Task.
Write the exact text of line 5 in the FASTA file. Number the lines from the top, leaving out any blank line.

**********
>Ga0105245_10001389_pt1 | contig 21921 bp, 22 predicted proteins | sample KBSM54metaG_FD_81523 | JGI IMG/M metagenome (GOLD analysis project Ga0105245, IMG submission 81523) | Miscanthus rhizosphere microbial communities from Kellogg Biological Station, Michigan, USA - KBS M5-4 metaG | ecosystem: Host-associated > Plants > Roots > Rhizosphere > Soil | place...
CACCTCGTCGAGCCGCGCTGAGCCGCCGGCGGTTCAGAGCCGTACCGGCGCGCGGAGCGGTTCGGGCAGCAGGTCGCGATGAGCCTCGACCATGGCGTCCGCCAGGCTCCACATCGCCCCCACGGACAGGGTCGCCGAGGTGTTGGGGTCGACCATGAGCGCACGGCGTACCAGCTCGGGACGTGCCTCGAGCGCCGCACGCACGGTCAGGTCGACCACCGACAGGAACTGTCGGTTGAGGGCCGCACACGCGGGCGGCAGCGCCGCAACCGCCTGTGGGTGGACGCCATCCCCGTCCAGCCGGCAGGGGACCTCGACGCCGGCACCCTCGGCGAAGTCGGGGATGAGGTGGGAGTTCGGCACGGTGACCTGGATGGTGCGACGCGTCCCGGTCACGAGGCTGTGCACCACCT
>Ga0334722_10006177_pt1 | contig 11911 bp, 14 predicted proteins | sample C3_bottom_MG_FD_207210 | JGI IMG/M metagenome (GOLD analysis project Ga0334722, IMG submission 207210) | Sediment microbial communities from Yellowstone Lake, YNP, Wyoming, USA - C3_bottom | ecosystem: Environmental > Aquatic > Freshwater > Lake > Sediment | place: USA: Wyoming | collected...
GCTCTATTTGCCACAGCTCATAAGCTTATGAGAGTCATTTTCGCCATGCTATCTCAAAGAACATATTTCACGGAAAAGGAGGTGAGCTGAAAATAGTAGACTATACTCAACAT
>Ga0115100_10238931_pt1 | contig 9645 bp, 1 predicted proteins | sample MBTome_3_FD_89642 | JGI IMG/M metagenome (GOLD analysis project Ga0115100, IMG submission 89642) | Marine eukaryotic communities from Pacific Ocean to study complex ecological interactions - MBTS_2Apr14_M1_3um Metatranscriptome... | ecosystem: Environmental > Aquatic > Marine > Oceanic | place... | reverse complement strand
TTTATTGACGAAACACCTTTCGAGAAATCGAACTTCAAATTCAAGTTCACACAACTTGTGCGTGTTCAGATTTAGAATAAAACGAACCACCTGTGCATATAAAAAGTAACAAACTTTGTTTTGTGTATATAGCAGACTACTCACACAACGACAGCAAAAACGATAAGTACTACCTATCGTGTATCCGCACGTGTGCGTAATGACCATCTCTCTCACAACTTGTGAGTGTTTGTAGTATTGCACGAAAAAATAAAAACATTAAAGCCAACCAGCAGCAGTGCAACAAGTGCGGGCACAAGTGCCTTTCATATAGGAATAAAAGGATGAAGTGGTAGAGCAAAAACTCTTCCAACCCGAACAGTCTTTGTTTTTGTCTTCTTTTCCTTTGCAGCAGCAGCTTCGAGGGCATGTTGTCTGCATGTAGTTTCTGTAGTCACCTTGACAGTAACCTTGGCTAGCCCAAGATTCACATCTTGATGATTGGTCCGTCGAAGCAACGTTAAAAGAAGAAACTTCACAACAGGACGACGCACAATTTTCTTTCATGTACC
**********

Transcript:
>Ga0115100_10238931_pt1 | contig 9645 bp, 1 predicted proteins | sample MBTome_3_FD_89642 | JGI IMG/M metagenome (GOLD analysis project Ga0115100, IMG submission 89642) | Marine eukaryotic communities from Pacific Ocean to study complex ecological interactions - MBTS_2Apr14_M1_3um Metatranscriptome... | ecosystem: Environmental > Aquatic > Marine > Oceanic | place... | reverse complement strand